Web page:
Chapter 9 - Commissioning a Work of Art
To commission a work of art means to contract an artist to create something unique just for you. Perhaps you've fallen in love with an artist's style but none of the available pieces are the right size. Maybe you want a specific subject depicted or have particular colors in mind. It could be that you envision a mural on a wall of your new home. By commissioning a work of art, you get, or should get, exactly what you want, right? Yes, but within reason. Remember, you are not the artist.
The Collector's Role - Communicating Your Vision
To begin, let's assume you've found the artist whose style resonates with you and the artist's work is within your budget. The first and most important thing you can do is to determine if the artist is truly comfortable working on commission. There are certainly many advantages to the artist, the most obvious being that the work is pre-sold. The reality is not all artists are equally amenable to working with specific criteria or requirements when it comes to subject, composition, or palette. A good idea is to ascertain if the artist has done work on commission before and is open to (some) direction.
The key to a successful collaboration is communication with the artist or artist representative. As the collector, it is important that you and the artist reach a clear understanding of what you want. Are you able to communicate your vision clearly? How much input is the artist willing to accept?
Commissioning a work of art does not entitle you to "micro-manage" the creation of the piece. If you are clear about the subject matter you would like depicted, can convey what you like about the artist's style and what palette you were attracted to in the artist's other works, you've done your job. At some point you have to let go and let the artist's vision take over. Becoming too involved in the process will hamstring the artist's creativity and yield disappointing results. If you are the "controlling" type, commissioning a work of art may not be for you.
I know of one artist who will do commissions only on the condition that the client is not obligated to take the piece. The artist feels this allows him the freedom to interpret the client's vision in his style and as suits his aesthetic, which the artist refuses to compromise. He finds the pressure of working on commission too great if he is subject to reworking the piece endlessly to meet the client's specifications. If the client chooses not to buy, the artist figures he'll sell the piece to someone else. Interestingly, I don't think the artist has ever had a client refuse a painting.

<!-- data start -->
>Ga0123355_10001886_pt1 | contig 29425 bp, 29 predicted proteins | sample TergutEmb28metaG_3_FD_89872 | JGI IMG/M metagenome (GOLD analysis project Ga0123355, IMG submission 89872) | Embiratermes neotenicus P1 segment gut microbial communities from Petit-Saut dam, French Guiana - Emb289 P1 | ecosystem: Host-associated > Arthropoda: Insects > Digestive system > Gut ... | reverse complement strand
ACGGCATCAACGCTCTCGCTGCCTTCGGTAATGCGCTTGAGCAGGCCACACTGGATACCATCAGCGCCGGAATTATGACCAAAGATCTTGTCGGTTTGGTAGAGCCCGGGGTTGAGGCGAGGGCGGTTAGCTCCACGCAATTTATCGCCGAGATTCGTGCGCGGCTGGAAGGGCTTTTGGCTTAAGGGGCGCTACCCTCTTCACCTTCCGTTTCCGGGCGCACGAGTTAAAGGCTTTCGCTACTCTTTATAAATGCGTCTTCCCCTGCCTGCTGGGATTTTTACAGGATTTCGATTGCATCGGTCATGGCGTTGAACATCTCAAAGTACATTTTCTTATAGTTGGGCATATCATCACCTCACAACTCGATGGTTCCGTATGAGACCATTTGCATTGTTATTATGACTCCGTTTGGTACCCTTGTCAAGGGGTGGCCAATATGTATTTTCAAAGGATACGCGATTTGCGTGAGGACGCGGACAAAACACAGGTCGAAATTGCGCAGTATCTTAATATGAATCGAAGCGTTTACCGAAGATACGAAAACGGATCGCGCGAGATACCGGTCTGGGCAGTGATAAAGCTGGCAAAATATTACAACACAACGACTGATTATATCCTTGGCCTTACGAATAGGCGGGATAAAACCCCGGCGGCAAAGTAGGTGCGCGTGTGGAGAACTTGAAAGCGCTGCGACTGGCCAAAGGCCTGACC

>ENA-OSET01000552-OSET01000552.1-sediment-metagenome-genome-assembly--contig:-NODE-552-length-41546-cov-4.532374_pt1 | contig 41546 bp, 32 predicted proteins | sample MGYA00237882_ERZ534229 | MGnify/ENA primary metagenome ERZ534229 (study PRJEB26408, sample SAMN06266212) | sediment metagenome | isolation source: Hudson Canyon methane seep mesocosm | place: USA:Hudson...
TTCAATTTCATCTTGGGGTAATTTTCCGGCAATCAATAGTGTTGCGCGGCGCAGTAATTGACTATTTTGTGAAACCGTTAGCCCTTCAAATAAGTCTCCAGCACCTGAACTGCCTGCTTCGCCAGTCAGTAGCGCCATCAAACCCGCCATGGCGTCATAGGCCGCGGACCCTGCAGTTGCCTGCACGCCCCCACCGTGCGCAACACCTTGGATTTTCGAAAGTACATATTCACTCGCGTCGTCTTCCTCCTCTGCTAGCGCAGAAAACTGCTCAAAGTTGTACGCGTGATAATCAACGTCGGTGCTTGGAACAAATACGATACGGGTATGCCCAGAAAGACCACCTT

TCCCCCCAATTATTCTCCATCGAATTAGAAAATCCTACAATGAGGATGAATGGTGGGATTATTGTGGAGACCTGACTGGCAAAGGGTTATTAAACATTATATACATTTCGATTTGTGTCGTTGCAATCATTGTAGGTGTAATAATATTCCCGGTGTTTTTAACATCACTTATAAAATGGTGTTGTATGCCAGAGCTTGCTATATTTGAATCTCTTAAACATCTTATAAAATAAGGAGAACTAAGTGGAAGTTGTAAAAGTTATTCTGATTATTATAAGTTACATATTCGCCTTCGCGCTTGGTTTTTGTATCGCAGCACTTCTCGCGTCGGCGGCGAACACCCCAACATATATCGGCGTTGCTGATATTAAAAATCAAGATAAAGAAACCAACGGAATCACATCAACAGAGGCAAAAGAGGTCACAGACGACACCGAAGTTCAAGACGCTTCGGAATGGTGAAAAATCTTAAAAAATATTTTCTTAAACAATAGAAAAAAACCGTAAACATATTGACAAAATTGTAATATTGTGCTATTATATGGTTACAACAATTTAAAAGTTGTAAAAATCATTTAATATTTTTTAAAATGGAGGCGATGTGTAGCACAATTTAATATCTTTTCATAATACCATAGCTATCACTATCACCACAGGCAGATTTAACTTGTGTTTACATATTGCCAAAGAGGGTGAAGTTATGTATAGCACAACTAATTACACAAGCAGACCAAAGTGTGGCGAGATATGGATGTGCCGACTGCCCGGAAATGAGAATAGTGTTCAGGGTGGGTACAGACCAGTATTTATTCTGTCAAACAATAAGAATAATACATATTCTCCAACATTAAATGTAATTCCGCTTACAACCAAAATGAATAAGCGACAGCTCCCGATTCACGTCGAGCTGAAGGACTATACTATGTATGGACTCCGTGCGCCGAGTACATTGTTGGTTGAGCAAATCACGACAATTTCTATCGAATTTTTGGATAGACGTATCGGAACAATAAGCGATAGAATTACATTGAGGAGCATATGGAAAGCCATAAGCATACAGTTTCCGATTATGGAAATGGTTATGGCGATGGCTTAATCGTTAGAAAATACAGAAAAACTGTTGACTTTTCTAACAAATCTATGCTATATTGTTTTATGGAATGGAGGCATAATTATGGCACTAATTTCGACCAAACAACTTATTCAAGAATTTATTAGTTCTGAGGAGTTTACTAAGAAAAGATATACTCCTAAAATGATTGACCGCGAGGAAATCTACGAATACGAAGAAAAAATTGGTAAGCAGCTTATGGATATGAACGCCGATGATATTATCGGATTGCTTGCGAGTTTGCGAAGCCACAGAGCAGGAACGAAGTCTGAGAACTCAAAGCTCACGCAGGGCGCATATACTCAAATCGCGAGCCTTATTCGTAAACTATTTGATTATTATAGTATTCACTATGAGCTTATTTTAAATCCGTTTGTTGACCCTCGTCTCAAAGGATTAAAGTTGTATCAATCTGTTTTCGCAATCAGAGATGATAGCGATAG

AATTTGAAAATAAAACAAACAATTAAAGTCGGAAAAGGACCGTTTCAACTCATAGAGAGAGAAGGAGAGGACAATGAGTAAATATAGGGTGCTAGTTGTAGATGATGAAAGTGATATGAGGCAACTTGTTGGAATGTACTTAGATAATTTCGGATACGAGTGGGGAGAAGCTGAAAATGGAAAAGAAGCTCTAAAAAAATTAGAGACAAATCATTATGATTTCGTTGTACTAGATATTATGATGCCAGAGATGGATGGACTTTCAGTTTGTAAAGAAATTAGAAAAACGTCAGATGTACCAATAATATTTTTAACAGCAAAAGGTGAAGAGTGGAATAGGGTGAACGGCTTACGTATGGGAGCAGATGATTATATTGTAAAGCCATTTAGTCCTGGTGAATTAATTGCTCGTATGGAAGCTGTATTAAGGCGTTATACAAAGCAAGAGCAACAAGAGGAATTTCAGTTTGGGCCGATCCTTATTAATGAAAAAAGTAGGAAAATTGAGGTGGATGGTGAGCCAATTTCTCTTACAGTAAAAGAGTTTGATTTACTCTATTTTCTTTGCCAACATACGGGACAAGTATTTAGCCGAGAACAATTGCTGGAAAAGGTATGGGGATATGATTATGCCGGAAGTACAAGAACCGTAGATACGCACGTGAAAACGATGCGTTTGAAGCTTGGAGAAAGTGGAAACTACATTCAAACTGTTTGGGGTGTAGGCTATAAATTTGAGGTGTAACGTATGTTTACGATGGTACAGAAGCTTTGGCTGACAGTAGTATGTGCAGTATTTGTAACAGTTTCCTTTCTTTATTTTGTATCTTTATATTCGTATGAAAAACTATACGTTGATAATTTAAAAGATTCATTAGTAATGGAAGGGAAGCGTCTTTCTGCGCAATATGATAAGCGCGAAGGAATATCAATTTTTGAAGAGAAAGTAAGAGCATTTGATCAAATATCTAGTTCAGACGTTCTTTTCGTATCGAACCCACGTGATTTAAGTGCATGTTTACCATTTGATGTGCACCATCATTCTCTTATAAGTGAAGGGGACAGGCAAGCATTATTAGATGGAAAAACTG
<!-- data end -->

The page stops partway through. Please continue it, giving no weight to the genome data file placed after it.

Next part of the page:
Stages of the Process and Structuring Payment
Like any other custom work, if you commission a piece of art you can expect to pay more, usually 20% above the price of an existing piece of comparable size and quality by the artist.
Be prepared to pay one-third to one-half of the total fee as a deposit. This lets the artist know you are serious and also helps with start-up expenses. In the case of the painter that means canvas, paints, brushes and stretcher bars. For the sculptor, costs for materials are even greater, i.e., stone, wax, clay, mold-making and foundry costs.
To avoid risks and misunderstanding on both sides, the terms of your agreement should be put in writing. This does not have to be a formal document, but should specify payment structure and the approximate time frame for completion of the work (though quality is more important than a deadline), as well as specifics about medium and size.
When arranging a commission piece between an artist and collector, I have found structuring the transaction as follows works well:
1. Ideas are exchanged between the artist or artist representative and collector. The scope of the assignment is agreed upon verbally and then put into writing;
2. A minimum deposit of one-third of the total fee is paid to the artist. The artist submits a loose sketch of his or her idea for the piece to the client for approval. Upon acceptance of the composition, the client pays the second third. An alternative preferred by most artists and collectors is to have trust in each other and structure a less complicated half down, half upon completion/acceptance type arrangement;
3. If you live in close proximity to the artist and can pick up the piece in person, the balance due should be paid when you take possession. If the art is to be sent to you, the artist should send or email you a photo of the completed work. If you approve, then you should send a check for the balance due the artist plus shipping costs at that time. (Sadly, many artists have been "burned" by sending the art before receiving final payment.) An alternative is for the artist to send the work C.O.D.
Commissioning a work of art can be an exciting and rewarding experience. I've found that most people who have done so are glad they did. If you are attracted to an artist's work, chances are you will be on the same wavelength—the artist will understand your wishes and you will trust the artist to interpret them. Everybody wins.